Gold Prospectors in Urusis, German Southwest Africa (c. 1900)
German Southwest Africa (1884-1915) – today Namibia – was the most significant of Germany’s scattering of colonial possessions. By 1914, it boasted some 2,100 kilometers of rail track and an estimated 11,000 German settlers. All told, however, Germany’s colonial possessions sucked more out of the Reich treasury in the form of subsidies than they ever contributed – thus, Bismarck’s observation that colonies would cost more than they were worth proved correct in the end. In German Southwest Africa, rainfall was minimal and the land mostly barren. The territory did, however, prove rich in mineral deposits, particularly diamonds in the south and copper in the north, and this attracted a large number of fortune seekers. In the photograph below, adventurers in search of gold have set up camp in Urusis in the southern part of the territory.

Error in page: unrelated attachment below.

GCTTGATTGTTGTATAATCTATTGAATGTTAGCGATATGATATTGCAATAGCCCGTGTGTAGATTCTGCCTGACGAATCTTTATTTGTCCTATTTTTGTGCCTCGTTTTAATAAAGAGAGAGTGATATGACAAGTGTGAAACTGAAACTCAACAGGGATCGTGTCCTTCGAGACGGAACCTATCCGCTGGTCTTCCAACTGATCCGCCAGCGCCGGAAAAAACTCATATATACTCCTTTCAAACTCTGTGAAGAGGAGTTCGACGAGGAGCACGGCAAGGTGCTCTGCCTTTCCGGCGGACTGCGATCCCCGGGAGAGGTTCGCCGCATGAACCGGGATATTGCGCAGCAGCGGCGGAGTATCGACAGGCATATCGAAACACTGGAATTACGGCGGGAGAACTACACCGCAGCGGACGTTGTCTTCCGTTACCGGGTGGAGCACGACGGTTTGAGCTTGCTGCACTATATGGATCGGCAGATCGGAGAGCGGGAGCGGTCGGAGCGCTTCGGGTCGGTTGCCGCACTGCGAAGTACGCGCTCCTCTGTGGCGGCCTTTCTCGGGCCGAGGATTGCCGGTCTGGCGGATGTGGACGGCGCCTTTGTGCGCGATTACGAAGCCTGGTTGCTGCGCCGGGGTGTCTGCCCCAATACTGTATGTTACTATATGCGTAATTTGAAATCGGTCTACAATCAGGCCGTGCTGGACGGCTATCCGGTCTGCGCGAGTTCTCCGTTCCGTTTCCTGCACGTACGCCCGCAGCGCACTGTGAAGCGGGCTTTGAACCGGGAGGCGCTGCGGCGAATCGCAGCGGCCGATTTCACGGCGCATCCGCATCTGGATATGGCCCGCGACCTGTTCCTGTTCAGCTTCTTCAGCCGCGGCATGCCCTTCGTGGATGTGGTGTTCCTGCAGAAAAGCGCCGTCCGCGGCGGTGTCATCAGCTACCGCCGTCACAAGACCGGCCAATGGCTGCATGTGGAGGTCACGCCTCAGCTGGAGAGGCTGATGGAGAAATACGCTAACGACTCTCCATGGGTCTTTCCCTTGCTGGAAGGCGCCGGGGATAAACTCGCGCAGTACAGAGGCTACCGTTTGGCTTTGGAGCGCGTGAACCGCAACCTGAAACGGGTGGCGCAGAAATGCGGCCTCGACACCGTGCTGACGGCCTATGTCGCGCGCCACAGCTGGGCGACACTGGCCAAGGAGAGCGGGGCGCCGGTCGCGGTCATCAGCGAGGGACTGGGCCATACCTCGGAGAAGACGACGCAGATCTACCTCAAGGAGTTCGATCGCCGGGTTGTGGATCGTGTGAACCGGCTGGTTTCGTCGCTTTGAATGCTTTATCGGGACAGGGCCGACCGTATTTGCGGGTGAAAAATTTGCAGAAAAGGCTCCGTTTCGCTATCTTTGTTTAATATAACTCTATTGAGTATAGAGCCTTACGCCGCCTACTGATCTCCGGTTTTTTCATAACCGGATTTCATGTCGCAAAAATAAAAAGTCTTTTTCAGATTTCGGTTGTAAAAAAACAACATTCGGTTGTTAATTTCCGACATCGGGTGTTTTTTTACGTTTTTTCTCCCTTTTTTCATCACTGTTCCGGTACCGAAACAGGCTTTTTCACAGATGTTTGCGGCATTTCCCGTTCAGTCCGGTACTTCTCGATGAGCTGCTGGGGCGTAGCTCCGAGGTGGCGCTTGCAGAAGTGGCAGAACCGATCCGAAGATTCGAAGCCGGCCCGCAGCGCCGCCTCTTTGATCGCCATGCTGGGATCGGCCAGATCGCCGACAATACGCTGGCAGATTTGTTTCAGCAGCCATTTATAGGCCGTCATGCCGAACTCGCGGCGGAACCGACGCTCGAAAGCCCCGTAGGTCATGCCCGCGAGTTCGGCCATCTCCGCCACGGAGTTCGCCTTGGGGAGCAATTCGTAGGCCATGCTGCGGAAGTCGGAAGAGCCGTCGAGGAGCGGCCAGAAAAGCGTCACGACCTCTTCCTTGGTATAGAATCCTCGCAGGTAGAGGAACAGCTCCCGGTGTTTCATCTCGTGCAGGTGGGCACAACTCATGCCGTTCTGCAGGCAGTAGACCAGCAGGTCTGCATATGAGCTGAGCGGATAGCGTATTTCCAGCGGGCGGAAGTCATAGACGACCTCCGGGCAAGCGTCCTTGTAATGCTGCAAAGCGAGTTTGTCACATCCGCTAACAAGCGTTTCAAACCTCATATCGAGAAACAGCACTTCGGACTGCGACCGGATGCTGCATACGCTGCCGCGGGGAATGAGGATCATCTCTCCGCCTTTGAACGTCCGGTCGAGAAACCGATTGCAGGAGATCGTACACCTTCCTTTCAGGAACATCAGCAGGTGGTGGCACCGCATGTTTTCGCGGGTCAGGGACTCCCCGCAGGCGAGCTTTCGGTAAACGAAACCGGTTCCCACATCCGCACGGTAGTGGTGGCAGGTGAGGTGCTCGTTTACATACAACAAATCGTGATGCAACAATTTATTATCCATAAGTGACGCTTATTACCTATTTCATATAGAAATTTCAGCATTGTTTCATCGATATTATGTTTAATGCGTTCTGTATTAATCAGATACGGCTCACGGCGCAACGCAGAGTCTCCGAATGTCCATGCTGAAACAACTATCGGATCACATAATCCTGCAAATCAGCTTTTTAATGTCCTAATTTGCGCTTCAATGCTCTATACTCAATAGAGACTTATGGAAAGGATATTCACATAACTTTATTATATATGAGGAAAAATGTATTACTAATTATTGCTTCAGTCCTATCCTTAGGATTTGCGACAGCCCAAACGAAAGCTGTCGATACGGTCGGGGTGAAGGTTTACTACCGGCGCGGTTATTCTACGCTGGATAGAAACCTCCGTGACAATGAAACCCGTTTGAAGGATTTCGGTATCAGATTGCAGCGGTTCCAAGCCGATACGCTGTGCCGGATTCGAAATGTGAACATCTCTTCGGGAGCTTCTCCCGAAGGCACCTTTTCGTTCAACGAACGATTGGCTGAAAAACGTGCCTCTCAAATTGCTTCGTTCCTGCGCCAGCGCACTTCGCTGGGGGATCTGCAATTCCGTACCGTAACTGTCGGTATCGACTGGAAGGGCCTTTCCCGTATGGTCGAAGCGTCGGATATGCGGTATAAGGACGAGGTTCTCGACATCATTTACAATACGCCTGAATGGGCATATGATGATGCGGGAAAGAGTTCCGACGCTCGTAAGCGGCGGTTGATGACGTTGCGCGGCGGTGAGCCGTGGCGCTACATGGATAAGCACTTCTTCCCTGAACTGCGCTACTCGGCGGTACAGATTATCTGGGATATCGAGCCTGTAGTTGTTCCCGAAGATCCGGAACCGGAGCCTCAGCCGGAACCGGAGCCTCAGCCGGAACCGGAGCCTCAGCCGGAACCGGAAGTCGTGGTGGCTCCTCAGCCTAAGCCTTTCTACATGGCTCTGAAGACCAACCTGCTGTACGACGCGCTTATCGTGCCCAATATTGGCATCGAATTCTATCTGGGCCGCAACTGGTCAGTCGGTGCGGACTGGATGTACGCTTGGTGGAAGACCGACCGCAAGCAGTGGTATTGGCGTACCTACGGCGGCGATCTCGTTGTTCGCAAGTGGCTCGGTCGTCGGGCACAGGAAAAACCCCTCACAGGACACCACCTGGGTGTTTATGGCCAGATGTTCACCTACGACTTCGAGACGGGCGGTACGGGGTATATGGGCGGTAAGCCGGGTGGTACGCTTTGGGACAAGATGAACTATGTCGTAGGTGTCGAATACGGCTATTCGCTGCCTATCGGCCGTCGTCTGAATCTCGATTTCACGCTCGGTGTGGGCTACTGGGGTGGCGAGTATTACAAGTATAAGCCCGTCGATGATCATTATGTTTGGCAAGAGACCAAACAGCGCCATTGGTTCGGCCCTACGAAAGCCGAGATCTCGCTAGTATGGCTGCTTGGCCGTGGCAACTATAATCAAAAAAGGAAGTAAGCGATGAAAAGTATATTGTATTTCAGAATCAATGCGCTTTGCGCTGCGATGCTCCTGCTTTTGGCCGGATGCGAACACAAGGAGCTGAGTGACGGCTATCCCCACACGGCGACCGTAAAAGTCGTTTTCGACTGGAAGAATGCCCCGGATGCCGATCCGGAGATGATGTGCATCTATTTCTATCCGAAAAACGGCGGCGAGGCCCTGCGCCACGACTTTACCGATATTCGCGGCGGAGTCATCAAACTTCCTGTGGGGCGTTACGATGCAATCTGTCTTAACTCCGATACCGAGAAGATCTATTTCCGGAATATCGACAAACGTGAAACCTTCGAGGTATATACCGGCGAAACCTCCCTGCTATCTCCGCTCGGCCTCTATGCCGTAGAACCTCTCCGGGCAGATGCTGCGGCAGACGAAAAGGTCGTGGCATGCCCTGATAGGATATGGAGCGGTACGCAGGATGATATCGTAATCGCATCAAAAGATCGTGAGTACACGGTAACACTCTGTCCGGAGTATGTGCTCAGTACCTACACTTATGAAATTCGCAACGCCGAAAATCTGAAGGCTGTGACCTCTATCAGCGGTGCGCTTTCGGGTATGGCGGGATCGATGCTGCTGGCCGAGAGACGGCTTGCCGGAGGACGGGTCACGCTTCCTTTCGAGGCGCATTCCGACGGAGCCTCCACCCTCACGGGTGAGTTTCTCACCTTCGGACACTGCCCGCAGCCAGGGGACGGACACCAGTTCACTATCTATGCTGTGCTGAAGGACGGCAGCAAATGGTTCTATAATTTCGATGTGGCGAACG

© Bildarchiv Preußischer Kulturbesitz